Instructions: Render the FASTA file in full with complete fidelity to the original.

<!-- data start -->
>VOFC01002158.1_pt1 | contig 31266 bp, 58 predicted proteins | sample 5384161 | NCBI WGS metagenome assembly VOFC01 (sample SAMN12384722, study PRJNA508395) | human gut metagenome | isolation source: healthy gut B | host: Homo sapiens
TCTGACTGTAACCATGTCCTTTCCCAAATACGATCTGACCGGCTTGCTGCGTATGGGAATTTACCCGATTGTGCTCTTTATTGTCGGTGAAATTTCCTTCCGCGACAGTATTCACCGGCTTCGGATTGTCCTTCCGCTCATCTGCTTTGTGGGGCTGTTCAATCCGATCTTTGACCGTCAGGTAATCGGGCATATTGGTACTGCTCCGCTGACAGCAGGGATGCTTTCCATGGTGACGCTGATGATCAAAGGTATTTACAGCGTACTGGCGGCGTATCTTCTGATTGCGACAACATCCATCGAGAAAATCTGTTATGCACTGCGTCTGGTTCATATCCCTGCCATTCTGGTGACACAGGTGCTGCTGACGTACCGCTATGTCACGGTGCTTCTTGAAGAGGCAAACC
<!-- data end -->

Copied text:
>VOFC01002158.1_pt1 | contig 31266 bp, 58 predicted proteins | sample 5384161 | NCBI WGS metagenome assembly VOFC01 (sample SAMN12384722, study PRJNA508395) | human gut metagenome | isolation source: healthy gut B | host: Homo sapiens
TCTGACTGTAACCATGTCCTTTCCCAAATACGATCTGACCGGCTTGCTGCGTATGGGAATTTACCCGATTGTGCTCTTTATTGTCGGTGAAATTTCCTTCCGCGACAGTATTCACCGGCTTCGGATTGTCCTTCCGCTCATCTGCTTTGTGGGGCTGTTCAATCCGATCTTTGACCGTCAGGTAATCGGGCATATTGGTACTGCTCCGCTGACAGCAGGGATGCTTTCCATGGTGACGCTGATGATCAAAGGTATTTACAGCGTACTGGCGGCGTATCTTCTGATTGCGACAACATCCATCGAGAAAATCTGTTATGCACTGCGTCTGGTTCATATCCCTGCCATTCTGGTGACACAGGTGCTGCTGACGTACCGCTATGTCACGGTGCTTCTTGAAGAGGCAAACC